2. A strategy of this kind also focuses on regulating models themselves in practice (despite the potential for sanctions against agents[54]), placing them under additional pressure, as opposed to tackling the broader, structural issues within the industry. Many models find themselves subject to agency debt of unimaginable amounts without their advance permission or knowledge, which then renders them powerless in the face of body-image related pressures.
  3. Though we have made many suggestions within this response (which are annexed for ease of reference), we recognise the difficulties involved in legislating on such matters. Therefore, we have focused our formal recommendations on the below, in light of these being practical, reasonable and effective measures that can be taken by the Government focusing on encouraging healthy body image for young people.

We recommend that the Government legislate to:

We suggest such measures could be incorporated under the Consumer Protection from Unfair Trading Regulations 2008 and/or accompanying guidance.  

  1. We believe that the provision of guidance for stakeholders involved in mainstream media production, such as fashion brands, model agencies and models themselves, would be highly effective as a non-legislative measure. This could focus on body image, whilst tackling the underlying issues discussed in this response, such as the accessibility and safety of modelling jobs, including the provision of changing rooms.
  2. We would welcome further involvement and discussion as to a wider Government strategy on body image and/or the modelling industry, implementing any of our proposed suggestions, recommendations or alternative measures that could be taken.


Annex Summary of Recommendations


        1. Legislate to ensure that mainstream media containing digitally altered images or videos of any kind contains a declaration of this.

        2. Legislate to prevent any person below the age of 18 from being able to sign to a model agency that represents adult models at all.
        3. Ensure that child modelling provisions clearly state that any modelling a child does under the age of 18 is to be specifically targeted at people of the same age range.


        1. Inquire into the provision of adaptable clothing brands for people with disabilities in the UK.
        2. Consider methods for models to be adequately informed about their work in advance, including accessibility of jobs.


Gender Reassignment

        1. Legislate to provide changing rooms for models at work.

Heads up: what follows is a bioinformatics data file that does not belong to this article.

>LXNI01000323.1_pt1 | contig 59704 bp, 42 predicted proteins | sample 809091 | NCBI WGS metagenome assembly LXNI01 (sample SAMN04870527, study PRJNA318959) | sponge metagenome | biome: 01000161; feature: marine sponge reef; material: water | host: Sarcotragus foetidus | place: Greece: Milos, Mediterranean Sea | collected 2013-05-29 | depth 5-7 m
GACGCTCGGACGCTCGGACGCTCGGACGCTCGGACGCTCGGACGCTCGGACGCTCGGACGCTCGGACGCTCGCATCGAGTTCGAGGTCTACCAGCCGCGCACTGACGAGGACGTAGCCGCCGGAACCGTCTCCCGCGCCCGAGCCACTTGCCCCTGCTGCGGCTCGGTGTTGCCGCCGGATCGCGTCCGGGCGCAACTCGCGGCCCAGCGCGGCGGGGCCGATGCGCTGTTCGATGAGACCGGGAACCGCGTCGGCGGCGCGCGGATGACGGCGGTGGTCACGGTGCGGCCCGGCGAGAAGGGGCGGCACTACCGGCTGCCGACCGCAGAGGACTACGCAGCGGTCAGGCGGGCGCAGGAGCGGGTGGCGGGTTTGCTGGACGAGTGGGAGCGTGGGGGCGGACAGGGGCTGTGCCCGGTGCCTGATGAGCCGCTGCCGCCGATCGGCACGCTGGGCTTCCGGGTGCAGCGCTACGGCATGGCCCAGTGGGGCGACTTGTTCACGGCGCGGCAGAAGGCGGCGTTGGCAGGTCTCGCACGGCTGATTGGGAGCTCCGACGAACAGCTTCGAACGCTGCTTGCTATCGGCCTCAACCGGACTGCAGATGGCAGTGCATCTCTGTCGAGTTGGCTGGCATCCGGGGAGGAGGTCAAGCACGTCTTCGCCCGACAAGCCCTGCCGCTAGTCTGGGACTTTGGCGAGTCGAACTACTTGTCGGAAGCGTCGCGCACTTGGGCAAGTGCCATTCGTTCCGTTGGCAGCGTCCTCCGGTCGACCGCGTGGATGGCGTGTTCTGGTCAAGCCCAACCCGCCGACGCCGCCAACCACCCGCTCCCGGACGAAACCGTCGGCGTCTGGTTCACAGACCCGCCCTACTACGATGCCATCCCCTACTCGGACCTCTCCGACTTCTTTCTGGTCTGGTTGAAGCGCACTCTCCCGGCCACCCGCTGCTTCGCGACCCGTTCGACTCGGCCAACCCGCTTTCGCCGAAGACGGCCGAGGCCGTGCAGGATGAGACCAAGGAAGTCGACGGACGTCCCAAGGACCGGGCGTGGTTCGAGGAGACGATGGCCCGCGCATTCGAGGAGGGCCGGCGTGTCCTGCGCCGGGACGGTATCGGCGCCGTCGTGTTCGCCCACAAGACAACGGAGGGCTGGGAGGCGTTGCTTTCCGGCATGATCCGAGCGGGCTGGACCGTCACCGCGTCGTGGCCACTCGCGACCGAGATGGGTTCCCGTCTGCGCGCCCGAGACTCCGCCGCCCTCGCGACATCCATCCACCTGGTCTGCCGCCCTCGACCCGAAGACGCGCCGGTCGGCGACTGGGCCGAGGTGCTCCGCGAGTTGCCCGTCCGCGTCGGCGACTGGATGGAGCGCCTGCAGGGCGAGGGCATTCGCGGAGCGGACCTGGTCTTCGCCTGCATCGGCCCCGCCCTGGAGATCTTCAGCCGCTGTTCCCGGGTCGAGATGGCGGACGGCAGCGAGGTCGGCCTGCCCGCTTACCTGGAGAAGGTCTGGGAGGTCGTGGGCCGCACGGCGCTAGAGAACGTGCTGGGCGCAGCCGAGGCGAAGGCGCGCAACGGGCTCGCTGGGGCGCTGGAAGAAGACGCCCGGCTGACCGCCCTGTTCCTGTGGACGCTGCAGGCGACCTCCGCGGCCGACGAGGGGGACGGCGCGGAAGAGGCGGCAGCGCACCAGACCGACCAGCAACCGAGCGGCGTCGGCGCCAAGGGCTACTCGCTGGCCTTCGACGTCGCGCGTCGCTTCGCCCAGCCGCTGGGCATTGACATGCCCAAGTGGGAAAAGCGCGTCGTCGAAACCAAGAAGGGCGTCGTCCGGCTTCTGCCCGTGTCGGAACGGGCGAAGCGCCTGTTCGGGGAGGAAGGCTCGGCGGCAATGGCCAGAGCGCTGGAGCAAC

Pregnancy and maternity

        1. Legislate to require companies provide declarations when using non-pregnant models to portray pregnant women.

          Body type
        2. Legislate to require companies provide declarations on media where clothes have been materially altered during a photoshoot, such as being clipped back on a model.
        3. Inquire into the production of clothing in the UK, including the provision of differing sizes by factories.
        4. Legislate to standardise the measurements of clothing sizes in the UK to ensure accuracy and confidence in consumers.


        1. Increase regulation of the modelling industry at a Government level.
        2. Consider providing publicly available information about standard or recommended rates of pay for models to ensure transparency and equality for new models.
        3. Consider mandating Equity membership for models who wish to join agencies. 
        4. Consider an education campaign for the public, particularly young people, about the realities of social media use, including the acquisition of fake followers and dangerous effects it can have on their mental health.
        5. Consider producing guidance for stakeholders involved in mainstream media production, such as fashion brands, model agencies and models. This could focus on body image, whilst tackling the underlying issues discussed in this response, such as the accessibility and safety of modelling jobs, including the provision of changing rooms.



June 2020




[1] https://www.mentalhealth.org.uk/sites/default/files/DqVNbWRVvpAPQzw.pdf

[2] page 116, ‘The Model Manifesto’, Leanne Maskell

[3] https://modelalliance.org/industry-analysis

[4] The Children (Performances and Activities) (England) Regulations 2014

[5] https://www.theguardian.com/fashion/2012/jan/21/damaging-child-modelling

[6] https://www.stylist.co.uk/people/neelam-gill-model-interview-racism-fashion-industry/266526

[7] https://www.instagram.com/p/CBBjiYEgBFi/, 5th June 2020

[8] https://www.instagram.com/p/CBu5QS7jYOi/